Last summer, the United Way of Central Ohio made headlines for a new policy on board diversity that will require United Way funded partners to align their board compositions, starting with race and ethnicity, with Franklin County demographics by 2025.
The current state of board diversity in Central Ohio is far from ideal. Through a comprehensive survey conducted by United Way of Central Ohio, it was found that:
- 82% of nonprofit board members are White yet only 64% of the population is White.
- 65% of nonprofit board members earn more than $150,000 per year while only 10% of residents do.
- 77% of nonprofit board members are 35-64 years old but only 37% of the population is that age.
While these may not be surprising statistics, they are reason for pause because we know that organizations with diverse boards are more effective.
Under the leadership of Lisa Courtice, United Way of Central Ohio has not only created the new policy — they launched a pilot program to be part of the solution. The Board Diversity Pilot Program, chaired by Marlon Moore and led by Shayne Downton and Rachel Skwerer, is at the forefront of transformational change. The goal is to create a diverse talent pipeline that builds greater nonprofit board diversity in Central Ohio.
The program has five corporate partners, including Cardinal Health Foundation, Grange Insurance, Huntington Bank, and L Brands, that have committed to nominating up to five diverse employees as board candidates.
Rather than just generating a list of the names of diverse candidates, the pilot will create a model of matchmaking that aligns the corporate social responsibility platforms of the corporations and the unique skills of corporate leaders with the missions of nonprofit partners. The intent is to move from a transactional, check the box mindset to a relational process that changes how the community thinks about board recruitment.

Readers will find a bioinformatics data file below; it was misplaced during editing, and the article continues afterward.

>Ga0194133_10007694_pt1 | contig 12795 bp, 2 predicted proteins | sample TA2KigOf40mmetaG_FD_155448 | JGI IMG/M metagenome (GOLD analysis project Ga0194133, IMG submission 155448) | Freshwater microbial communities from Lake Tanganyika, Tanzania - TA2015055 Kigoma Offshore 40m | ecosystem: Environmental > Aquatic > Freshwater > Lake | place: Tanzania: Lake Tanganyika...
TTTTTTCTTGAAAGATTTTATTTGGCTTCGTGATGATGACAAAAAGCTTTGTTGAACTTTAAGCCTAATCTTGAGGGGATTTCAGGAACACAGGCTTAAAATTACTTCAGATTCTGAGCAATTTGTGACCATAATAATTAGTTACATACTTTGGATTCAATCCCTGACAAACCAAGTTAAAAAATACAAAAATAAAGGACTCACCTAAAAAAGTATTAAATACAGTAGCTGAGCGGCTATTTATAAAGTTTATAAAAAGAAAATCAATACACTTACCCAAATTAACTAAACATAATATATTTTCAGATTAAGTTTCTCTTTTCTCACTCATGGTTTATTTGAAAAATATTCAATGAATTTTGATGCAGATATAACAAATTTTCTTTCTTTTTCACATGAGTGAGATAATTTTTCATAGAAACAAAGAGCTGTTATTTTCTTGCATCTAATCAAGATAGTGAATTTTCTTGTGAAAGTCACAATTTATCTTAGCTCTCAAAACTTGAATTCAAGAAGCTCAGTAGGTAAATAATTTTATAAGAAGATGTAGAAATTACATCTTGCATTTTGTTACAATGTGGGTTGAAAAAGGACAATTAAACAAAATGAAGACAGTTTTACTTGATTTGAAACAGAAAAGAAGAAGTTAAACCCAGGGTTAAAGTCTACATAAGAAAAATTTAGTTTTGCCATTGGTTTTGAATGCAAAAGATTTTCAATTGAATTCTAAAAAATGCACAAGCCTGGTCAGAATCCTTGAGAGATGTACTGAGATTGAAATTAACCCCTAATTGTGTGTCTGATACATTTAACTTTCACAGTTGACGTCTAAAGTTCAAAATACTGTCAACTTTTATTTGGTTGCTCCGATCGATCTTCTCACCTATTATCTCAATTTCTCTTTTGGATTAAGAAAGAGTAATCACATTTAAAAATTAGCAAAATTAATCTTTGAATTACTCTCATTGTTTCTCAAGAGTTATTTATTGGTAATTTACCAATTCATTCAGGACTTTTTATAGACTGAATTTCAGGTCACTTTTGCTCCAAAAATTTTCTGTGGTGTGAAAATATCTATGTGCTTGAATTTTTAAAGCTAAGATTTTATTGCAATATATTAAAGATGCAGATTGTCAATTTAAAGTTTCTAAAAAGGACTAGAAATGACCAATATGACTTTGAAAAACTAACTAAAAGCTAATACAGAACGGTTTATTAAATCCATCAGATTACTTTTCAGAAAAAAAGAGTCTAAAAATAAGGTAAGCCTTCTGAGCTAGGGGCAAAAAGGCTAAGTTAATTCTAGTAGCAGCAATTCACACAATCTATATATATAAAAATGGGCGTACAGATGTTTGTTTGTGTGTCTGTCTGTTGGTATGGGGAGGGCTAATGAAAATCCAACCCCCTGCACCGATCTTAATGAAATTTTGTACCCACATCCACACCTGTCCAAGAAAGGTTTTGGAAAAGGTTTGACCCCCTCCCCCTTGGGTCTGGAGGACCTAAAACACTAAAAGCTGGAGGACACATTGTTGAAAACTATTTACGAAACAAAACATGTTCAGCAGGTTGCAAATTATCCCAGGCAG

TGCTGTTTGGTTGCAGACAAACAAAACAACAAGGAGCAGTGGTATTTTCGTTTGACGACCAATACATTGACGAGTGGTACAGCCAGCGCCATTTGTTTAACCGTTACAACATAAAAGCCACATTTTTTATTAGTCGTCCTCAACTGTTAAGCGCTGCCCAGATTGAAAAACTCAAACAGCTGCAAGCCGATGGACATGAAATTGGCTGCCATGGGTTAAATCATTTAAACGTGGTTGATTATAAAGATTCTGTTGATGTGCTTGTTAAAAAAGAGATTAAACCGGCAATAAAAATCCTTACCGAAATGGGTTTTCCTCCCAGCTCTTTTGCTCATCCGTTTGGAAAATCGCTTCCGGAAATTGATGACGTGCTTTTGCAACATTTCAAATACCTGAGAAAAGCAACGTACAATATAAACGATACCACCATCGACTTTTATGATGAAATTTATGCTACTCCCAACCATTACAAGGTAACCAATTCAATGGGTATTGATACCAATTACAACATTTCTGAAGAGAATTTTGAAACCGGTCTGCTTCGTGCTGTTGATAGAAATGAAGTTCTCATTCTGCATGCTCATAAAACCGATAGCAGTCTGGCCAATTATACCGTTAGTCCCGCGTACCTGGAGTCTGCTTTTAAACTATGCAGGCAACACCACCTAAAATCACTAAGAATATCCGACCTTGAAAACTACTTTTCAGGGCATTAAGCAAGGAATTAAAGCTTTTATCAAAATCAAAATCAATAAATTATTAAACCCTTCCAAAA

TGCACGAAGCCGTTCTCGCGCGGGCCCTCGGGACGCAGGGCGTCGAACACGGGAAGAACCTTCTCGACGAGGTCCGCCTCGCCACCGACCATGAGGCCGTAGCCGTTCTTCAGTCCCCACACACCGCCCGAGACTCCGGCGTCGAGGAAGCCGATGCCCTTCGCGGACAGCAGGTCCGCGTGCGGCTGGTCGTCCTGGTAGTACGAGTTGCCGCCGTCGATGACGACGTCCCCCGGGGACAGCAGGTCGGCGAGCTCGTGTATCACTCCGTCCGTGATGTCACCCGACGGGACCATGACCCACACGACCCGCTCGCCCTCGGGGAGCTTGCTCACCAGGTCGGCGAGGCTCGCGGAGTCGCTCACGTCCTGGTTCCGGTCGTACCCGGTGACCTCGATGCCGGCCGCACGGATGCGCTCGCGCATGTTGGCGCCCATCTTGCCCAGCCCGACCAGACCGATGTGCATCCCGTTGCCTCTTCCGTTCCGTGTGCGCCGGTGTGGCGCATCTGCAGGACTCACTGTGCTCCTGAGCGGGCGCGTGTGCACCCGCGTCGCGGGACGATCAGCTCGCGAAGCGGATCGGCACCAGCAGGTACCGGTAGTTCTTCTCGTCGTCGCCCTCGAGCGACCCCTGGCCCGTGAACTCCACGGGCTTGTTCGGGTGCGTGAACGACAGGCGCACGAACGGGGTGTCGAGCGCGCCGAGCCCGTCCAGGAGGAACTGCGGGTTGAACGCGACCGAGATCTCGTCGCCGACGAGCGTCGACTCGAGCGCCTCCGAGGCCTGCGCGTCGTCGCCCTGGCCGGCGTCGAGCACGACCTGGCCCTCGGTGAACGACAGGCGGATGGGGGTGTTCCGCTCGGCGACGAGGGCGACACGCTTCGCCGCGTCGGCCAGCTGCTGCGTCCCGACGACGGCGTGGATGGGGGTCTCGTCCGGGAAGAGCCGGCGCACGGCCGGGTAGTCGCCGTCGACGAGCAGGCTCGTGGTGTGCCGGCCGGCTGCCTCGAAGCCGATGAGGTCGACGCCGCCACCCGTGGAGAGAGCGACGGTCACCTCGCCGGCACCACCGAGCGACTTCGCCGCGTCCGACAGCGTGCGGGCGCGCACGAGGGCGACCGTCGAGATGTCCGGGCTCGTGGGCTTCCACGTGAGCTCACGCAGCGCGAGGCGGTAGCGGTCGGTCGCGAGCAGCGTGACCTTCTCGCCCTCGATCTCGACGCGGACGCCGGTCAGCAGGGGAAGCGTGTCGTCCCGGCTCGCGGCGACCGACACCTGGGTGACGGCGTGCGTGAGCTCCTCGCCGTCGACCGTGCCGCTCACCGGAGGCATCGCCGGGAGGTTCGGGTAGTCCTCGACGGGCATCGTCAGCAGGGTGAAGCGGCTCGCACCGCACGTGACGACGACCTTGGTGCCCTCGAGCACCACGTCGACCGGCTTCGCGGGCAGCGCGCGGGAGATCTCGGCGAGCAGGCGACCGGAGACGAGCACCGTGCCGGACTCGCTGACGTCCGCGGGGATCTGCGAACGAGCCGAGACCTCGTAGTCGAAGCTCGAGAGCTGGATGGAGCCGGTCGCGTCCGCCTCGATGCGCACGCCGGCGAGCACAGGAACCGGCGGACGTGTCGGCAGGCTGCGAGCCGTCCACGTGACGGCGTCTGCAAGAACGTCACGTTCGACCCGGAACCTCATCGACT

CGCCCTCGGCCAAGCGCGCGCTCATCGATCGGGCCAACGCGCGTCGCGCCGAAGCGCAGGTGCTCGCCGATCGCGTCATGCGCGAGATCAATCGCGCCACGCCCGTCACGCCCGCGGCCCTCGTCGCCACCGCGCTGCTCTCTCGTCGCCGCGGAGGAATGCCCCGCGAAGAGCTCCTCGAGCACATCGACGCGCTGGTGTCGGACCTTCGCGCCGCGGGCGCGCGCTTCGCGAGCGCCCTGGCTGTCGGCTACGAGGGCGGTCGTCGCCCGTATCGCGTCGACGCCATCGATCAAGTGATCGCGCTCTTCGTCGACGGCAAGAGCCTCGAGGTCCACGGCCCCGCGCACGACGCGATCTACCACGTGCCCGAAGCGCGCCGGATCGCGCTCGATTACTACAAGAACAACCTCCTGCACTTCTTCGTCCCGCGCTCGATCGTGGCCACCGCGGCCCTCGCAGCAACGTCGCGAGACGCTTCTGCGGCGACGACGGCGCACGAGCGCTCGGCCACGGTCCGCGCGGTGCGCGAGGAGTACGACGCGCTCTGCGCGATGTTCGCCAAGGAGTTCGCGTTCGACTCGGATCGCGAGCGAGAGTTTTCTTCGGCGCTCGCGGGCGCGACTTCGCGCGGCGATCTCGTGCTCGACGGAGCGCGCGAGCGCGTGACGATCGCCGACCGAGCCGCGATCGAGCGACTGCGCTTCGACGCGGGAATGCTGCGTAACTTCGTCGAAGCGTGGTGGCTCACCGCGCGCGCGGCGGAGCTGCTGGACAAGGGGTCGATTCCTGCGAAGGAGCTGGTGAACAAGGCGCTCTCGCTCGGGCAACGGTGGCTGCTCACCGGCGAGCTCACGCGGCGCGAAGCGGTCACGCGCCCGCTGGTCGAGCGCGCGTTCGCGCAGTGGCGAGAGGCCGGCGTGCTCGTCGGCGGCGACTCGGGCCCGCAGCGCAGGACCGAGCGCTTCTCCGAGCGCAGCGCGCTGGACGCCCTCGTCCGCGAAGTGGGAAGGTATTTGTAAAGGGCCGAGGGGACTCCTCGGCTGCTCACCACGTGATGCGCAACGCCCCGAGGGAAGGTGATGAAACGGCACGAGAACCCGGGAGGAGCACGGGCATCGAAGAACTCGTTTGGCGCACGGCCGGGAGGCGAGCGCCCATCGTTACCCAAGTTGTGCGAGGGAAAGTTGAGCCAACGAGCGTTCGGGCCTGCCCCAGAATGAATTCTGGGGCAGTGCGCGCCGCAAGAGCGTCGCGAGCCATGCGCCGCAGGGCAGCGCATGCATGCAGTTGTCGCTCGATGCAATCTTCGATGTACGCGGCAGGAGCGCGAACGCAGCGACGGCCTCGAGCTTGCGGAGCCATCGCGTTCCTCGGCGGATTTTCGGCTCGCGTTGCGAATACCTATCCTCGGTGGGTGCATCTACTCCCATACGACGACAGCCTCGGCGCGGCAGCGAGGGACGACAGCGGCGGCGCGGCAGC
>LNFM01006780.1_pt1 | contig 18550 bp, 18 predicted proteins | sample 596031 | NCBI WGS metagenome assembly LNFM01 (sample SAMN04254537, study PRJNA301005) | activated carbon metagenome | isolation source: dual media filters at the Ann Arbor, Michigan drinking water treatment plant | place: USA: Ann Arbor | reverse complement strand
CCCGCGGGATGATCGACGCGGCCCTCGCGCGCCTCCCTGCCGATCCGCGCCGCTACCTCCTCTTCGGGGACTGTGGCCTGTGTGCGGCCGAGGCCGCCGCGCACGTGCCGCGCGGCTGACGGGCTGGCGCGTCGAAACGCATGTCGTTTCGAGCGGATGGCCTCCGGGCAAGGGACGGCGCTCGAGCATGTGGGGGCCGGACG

To make the best placement, we must think about the board culture, the needs of the organizations to be served, and how they align with the right talent.
Board culture is certainly about inclusivity but also about board dynamics, which can be determined by factors such as how board meetings are conducted, if a power-center exists with the Executive Committee, if new voices are welcomed, level of board member engagement, number of term limits, and size of the board.
There are other factors, too, such as special projects and circumstances that will dramatically affect board experience. For instance, if an organization is about to launch a capital campaign or is engaged in an executive search process.
The committee will look at a comprehensive list of factors to ensure the right matches are made. The 20-25 board candidates will be supported with training and continued touchpoints throughout the first year of placement. United Way of Central Ohio will document what is learned along the way to share with the community.
We must be better about diverse board recruitment, nomination, and support. This work is imperative and the community is counting on United Way to lead the way.